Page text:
for you to email me absent a prior agreement, or to put my email address on a 
mailing list."

*And by interesting, I mean legally interesting. ;-)

Anne*

*Dictated due to broken wrist, please forgive top-posting and any weird grammar 
or typos

Anne P. Mitchell, 
Attorney at Law
Legislative Consultant
CEO/President, Institute for Social Internet Public Policy
Member, Cal. Bar Cyberspace Law Committee
Member, Colorado Cyber Committee
Member, Elevations Credit Union Member Council
Member, Board of Directors, Asilomar Microcomputer Workshop
Member, Board of Directors, Greenwood Wildlife Rehabilitation
Author: Section 6 of the CAN-SPAM Act of 2003 (the Federal anti-spam law)
Ret. Professor of Law, Lincoln Law School of San Jose
Ret. Chair, Asilomar Microcomputer Workshop




Re: Vendors spamming NANOG attendees

2017-06-14 Thread Dan Hollis

On Wed, 14 Jun 2017, b...@theworld.com wrote:

Merely deciding not to patronize them may not be sufficient and that's
why we make that sort of thing just outright illegal rather than hope
market forces will suffice.


Most spam is sent from compromised machines anyway, so there are already 
criminal violations involved in sending spam.


-Dan


Re: Vendors spamming NANOG attendees

2017-06-14 Thread Dave Temkin
On Wed, Jun 14, 2017 at 5:04 PM, Jon Lewis  wrote:

> On Wed, 14 Jun 2017, Dave Temkin wrote:
>
> This is highly inaccurate. The PC and Board have done everything in our
>> power to keep sponsorship out of the program. Yes, Beer & Gear looks like
>> a
>> NASCAR race, but that helps fund not only the program, but the numerous
>> other outreach programs that NANOG has undertaken.
>>
>> Sponsors who have stepped on the rules have had their sponsorship rights
>> revoked - temporarily, and in egregious cases, permanently. We (the NANOG
>> organization) take this incredibly seriously.
>>
>> While it's hard to solve for the exact case above (scraping registrant
>> lists and then comparing to CRM to glean contact info) we absolutely do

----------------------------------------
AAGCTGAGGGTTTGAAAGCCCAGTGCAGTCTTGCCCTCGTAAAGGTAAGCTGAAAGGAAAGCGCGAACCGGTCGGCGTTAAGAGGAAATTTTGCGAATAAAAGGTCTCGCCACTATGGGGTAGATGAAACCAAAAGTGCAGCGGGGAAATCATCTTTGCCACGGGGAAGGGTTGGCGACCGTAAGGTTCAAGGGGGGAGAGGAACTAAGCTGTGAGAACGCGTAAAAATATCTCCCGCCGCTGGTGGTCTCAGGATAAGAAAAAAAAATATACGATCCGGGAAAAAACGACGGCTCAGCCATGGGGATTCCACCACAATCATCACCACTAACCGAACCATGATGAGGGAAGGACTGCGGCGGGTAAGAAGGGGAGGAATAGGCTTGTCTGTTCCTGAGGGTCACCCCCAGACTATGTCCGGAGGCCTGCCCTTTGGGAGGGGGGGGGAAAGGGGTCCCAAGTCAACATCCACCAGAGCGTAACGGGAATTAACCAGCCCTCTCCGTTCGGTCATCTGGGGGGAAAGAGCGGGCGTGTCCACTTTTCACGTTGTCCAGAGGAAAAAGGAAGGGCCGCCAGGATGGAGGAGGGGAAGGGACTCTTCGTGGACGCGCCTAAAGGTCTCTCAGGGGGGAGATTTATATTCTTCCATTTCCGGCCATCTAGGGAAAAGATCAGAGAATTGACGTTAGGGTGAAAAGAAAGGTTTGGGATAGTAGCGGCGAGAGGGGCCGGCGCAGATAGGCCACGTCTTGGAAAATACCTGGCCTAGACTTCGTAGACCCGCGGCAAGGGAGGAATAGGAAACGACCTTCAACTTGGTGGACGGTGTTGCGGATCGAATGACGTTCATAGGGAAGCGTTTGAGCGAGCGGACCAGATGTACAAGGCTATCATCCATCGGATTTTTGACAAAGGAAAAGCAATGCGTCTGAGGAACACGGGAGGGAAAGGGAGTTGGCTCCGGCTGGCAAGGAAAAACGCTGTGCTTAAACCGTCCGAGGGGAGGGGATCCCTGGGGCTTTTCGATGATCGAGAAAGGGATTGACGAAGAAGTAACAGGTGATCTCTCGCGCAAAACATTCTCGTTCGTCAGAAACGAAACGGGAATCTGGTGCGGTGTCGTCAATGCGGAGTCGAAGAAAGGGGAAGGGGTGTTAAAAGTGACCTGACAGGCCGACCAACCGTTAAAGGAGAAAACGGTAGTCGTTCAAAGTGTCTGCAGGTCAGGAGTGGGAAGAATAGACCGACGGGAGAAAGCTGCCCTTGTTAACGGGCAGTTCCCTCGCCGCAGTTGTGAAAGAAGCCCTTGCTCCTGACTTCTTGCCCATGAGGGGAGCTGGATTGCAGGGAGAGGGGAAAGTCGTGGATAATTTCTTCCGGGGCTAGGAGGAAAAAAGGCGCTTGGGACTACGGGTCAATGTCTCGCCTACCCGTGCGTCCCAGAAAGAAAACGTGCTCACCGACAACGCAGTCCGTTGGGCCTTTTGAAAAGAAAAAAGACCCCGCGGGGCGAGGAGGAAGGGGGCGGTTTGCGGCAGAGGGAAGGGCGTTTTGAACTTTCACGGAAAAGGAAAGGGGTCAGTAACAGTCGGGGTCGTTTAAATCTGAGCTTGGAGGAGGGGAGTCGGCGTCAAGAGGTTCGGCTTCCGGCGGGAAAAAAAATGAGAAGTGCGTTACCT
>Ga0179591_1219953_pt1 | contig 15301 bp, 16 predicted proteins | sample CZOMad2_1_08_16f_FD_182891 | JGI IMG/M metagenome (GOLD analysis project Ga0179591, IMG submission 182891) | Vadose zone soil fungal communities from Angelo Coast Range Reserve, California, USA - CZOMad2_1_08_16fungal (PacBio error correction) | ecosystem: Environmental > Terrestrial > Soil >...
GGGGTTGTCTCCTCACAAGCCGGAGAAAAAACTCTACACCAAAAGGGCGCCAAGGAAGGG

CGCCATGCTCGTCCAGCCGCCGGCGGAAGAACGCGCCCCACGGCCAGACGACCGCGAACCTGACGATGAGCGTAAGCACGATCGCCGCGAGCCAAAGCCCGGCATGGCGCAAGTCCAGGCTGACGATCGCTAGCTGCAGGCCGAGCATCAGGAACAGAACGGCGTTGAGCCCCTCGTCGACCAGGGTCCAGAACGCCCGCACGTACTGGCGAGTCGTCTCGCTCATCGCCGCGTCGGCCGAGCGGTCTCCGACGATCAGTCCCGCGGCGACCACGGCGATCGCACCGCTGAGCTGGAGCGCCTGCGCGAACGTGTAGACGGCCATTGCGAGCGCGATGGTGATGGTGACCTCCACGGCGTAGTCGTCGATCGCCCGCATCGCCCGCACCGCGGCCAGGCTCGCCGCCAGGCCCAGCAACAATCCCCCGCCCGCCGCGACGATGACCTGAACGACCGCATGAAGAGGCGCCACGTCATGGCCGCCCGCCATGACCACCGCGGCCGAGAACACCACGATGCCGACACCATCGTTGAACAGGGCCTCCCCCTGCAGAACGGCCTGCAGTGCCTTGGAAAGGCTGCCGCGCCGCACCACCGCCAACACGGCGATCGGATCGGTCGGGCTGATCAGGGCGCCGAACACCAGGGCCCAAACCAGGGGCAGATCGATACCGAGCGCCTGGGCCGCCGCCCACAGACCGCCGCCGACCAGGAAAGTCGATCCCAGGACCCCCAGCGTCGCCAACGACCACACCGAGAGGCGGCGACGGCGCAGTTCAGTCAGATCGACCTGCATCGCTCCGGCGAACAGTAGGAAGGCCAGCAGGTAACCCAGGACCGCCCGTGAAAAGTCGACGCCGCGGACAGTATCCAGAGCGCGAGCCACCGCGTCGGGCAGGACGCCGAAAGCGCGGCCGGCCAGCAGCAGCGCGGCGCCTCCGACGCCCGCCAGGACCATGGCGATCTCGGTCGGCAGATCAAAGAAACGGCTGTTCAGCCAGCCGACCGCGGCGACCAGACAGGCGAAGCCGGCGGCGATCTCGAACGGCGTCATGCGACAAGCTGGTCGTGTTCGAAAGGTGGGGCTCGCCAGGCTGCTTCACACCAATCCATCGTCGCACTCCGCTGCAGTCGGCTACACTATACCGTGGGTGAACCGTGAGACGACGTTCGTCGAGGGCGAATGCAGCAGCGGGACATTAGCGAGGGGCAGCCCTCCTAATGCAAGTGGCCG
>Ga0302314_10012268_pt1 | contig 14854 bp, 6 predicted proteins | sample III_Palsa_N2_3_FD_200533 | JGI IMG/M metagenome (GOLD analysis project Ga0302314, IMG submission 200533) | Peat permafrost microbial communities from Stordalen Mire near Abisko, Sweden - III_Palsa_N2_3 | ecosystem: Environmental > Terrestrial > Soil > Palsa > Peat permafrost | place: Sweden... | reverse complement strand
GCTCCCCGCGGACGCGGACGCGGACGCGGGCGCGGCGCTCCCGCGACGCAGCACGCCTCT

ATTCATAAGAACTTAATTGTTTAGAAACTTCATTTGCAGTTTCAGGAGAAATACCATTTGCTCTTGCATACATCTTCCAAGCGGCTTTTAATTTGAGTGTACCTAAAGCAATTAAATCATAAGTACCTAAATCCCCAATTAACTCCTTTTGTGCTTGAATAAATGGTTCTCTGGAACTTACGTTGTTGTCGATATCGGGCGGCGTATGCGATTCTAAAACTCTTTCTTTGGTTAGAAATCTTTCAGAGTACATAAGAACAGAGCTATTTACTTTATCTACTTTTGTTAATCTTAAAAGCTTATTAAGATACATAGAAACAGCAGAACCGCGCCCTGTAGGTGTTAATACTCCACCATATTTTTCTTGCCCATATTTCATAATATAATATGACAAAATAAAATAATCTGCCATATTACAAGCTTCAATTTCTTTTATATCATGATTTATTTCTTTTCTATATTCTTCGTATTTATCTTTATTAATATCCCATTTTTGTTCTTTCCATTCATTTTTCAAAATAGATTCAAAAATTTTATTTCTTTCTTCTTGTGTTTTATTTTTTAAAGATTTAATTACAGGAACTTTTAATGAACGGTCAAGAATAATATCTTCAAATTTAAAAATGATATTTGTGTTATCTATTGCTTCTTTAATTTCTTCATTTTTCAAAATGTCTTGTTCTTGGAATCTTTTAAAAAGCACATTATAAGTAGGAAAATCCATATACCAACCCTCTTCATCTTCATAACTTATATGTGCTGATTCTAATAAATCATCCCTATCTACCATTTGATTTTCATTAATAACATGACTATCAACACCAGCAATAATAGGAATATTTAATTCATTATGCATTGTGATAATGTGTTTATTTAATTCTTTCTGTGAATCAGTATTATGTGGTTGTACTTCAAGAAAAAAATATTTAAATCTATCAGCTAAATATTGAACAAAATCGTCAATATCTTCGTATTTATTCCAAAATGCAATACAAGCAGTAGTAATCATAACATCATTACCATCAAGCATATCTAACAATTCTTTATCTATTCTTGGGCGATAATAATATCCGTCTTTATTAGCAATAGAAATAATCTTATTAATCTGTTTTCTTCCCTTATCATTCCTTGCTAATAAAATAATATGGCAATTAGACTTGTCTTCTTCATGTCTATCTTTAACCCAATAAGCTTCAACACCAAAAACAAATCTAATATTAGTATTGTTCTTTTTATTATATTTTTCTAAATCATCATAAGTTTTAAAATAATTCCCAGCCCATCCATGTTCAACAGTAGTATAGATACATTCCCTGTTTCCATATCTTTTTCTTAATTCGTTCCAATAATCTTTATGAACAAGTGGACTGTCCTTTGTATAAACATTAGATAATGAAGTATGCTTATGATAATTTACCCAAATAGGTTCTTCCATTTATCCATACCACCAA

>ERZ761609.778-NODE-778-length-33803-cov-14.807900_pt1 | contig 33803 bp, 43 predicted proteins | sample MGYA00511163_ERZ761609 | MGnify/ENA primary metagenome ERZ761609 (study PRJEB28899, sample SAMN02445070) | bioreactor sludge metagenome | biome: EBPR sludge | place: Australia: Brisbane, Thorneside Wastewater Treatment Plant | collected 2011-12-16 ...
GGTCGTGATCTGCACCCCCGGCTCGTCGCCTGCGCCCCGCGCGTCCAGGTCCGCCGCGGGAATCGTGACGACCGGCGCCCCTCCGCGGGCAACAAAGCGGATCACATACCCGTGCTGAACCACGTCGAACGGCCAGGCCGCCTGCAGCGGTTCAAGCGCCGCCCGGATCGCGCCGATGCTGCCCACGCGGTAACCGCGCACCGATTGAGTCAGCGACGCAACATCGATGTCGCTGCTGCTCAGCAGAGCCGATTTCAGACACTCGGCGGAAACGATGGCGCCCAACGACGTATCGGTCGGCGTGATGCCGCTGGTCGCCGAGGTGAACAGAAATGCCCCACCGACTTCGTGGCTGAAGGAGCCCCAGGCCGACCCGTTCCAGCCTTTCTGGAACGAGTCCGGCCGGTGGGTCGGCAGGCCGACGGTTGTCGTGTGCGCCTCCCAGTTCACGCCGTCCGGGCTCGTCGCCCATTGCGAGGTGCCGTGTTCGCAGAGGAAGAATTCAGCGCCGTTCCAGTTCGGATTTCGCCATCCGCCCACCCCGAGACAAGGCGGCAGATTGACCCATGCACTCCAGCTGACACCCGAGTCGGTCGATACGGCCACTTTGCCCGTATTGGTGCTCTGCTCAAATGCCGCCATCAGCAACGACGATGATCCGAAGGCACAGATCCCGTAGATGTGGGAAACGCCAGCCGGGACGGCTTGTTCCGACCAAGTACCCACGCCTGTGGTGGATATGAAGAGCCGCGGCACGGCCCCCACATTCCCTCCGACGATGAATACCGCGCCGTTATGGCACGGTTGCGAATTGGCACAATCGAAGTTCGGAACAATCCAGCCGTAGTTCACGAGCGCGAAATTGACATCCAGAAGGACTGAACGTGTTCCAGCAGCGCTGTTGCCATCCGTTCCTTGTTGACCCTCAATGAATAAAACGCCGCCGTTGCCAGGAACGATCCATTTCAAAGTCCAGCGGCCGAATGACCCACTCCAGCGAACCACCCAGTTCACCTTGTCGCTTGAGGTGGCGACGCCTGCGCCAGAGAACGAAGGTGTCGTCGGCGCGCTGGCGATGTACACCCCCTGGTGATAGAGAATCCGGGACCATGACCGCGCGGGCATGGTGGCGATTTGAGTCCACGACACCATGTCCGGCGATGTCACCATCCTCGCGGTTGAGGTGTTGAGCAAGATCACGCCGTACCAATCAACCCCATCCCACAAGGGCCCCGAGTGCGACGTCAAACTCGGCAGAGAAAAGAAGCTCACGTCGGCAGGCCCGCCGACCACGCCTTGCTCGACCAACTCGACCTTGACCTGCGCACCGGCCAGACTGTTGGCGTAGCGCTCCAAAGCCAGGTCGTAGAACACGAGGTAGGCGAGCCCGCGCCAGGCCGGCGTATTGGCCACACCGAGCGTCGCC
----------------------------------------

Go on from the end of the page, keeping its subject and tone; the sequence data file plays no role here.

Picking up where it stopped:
>> aggressively pursue any abuse of NANOG's attendee information, trademarks,
>> and mailing list.
>>
>
> Is it too simple a solution to post a warning on the page above the
> Attendee List saying something along the lines of "scraping the Attendee
> List for marketing purposes is forbidden, will result in public shaming,
> and may cause some attendees to completely boycott your company." ?
>


This suggestion was made on the NANOG Facebook group and we will implement
it with the new website coming before NANOG 71.

-Dave


Re: Vendors spamming NANOG attendees

2017-06-14 Thread Jon Lewis

On Wed, 14 Jun 2017, Dave Temkin wrote:


This is highly inaccurate. The PC and Board have done everything in our
power to keep sponsorship out of the program. Yes, Beer & Gear looks like a
NASCAR race, but that helps fund not only the program, but the numerous
other outreach programs that NANOG has undertaken.

Sponsors who have stepped on the rules have had their sponsorship rights
revoked - temporarily, and in egregious cases, permanently. We (the NANOG
organization) take this incredibly seriously.

While it's hard to solve for the exact case above (scraping registrant
lists and then comparing to CRM to glean contact info) we absolutely do
aggressively pursue any abuse of NANOG's attendee information, trademarks,
and mailing list.


Is it too simple a solution to post a warning on the page above the 
Attendee List saying something along the lines of "scraping the Attendee 
List for marketing purposes is forbidden, will result in public shaming, 
and may cause some attendees to completely boycott your company." ?


--
 Jon Lewis, MCP :)   |  I route
 |  therefore you are
_ http://www.lewis.org/~jlewis/pgp for PGP public key_


Re: Vendors spamming NANOG attendees

2017-06-14 Thread Dave Temkin
On Tue, Jun 13, 2017 at 11:43 PM, Randy Bush  wrote:

> > It seems that more than just a few of us were spammed by Glenn Stern
> > (gst...@calient.net), an employee of Calient following NANOG 70.
> > ...
> > Hopefully those of you who have traditional community attitudes will
> > show your reaction via your pocketbooks.